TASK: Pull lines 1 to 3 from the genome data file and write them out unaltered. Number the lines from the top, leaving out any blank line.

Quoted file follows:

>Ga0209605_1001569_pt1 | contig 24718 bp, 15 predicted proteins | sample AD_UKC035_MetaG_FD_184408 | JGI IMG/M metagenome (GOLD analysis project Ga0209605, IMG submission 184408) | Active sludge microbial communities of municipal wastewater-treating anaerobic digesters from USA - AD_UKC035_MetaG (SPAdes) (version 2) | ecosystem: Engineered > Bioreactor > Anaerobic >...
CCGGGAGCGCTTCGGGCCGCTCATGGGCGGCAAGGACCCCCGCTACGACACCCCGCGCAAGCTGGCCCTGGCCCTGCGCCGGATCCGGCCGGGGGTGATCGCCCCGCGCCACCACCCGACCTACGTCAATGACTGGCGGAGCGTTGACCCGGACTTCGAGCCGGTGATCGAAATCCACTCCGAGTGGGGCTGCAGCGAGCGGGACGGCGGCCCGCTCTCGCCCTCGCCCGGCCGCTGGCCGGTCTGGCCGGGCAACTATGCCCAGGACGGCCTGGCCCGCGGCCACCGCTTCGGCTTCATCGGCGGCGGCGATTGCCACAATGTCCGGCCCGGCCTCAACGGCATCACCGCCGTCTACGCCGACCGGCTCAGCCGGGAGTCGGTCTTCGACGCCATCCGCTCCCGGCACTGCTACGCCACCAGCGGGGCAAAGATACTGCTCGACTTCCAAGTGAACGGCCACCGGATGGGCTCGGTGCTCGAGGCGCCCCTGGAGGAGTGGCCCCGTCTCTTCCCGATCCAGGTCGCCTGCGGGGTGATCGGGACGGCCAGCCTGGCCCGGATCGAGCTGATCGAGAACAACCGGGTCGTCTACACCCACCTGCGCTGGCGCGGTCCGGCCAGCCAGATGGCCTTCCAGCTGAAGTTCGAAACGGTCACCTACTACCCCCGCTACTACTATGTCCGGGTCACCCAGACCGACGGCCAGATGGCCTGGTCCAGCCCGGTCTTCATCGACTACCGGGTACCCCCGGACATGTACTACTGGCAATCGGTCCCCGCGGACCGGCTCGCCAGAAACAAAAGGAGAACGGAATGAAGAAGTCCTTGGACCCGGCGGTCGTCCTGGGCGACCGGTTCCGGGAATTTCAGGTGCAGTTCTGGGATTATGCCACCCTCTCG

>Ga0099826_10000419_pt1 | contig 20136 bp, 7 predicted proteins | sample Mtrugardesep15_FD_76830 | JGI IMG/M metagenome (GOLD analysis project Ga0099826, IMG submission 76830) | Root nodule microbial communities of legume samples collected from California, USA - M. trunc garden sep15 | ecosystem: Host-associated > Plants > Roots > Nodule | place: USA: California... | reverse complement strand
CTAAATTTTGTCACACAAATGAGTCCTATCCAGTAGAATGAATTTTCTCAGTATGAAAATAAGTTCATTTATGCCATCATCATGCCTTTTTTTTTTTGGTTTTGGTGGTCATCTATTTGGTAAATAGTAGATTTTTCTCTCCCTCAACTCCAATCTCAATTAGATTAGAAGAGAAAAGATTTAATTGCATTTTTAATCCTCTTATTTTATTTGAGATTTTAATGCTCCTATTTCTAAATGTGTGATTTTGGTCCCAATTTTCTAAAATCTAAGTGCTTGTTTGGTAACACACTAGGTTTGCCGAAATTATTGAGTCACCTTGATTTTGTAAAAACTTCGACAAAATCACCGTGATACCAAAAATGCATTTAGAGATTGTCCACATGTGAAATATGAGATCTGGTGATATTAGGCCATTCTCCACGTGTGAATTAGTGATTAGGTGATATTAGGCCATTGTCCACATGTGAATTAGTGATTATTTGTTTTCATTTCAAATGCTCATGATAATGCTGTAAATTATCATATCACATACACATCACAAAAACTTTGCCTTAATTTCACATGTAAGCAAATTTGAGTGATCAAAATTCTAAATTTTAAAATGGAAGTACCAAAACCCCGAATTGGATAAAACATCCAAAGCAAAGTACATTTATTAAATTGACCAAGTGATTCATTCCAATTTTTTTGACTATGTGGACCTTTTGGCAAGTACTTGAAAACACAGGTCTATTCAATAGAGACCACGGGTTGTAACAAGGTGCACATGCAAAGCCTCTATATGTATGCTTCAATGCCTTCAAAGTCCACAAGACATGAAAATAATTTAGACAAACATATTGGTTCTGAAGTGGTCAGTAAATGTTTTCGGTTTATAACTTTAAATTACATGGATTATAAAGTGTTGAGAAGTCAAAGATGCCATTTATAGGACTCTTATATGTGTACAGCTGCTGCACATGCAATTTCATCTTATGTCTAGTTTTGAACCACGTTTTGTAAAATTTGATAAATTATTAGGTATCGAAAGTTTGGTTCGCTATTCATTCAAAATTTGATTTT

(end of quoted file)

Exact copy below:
>Ga0209605_1001569_pt1 | contig 24718 bp, 15 predicted proteins | sample AD_UKC035_MetaG_FD_184408 | JGI IMG/M metagenome (GOLD analysis project Ga0209605, IMG submission 184408) | Active sludge microbial communities of municipal wastewater-treating anaerobic digesters from USA - AD_UKC035_MetaG (SPAdes) (version 2) | ecosystem: Engineered > Bioreactor > Anaerobic >...
CCGGGAGCGCTTCGGGCCGCTCATGGGCGGCAAGGACCCCCGCTACGACACCCCGCGCAAGCTGGCCCTGGCCCTGCGCCGGATCCGGCCGGGGGTGATCGCCCCGCGCCACCACCCGACCTACGTCAATGACTGGCGGAGCGTTGACCCGGACTTCGAGCCGGTGATCGAAATCCACTCCGAGTGGGGCTGCAGCGAGCGGGACGGCGGCCCGCTCTCGCCCTCGCCCGGCCGCTGGCCGGTCTGGCCGGGCAACTATGCCCAGGACGGCCTGGCCCGCGGCCACCGCTTCGGCTTCATCGGCGGCGGCGATTGCCACAATGTCCGGCCCGGCCTCAACGGCATCACCGCCGTCTACGCCGACCGGCTCAGCCGGGAGTCGGTCTTCGACGCCATCCGCTCCCGGCACTGCTACGCCACCAGCGGGGCAAAGATACTGCTCGACTTCCAAGTGAACGGCCACCGGATGGGCTCGGTGCTCGAGGCGCCCCTGGAGGAGTGGCCCCGTCTCTTCCCGATCCAGGTCGCCTGCGGGGTGATCGGGACGGCCAGCCTGGCCCGGATCGAGCTGATCGAGAACAACCGGGTCGTCTACACCCACCTGCGCTGGCGCGGTCCGGCCAGCCAGATGGCCTTCCAGCTGAAGTTCGAAACGGTCACCTACTACCCCCGCTACTACTATGTCCGGGTCACCCAGACCGACGGCCAGATGGCCTGGTCCAGCCCGGTCTTCATCGACTACCGGGTACCCCCGGACATGTACTACTGGCAATCGGTCCCCGCGGACCGGCTCGCCAGAAACAAAAGGAGAACGGAATGAAGAAGTCCTTGGACCCGGCGGTCGTCCTGGGCGACCGGTTCCGGGAATTTCAGGTGCAGTTCTGGGATTATGCCACCCTCTCG

>Ga0099826_10000419_pt1 | contig 20136 bp, 7 predicted proteins | sample Mtrugardesep15_FD_76830 | JGI IMG/M metagenome (GOLD analysis project Ga0099826, IMG submission 76830) | Root nodule microbial communities of legume samples collected from California, USA - M. trunc garden sep15 | ecosystem: Host-associated > Plants > Roots > Nodule | place: USA: California... | reverse complement strand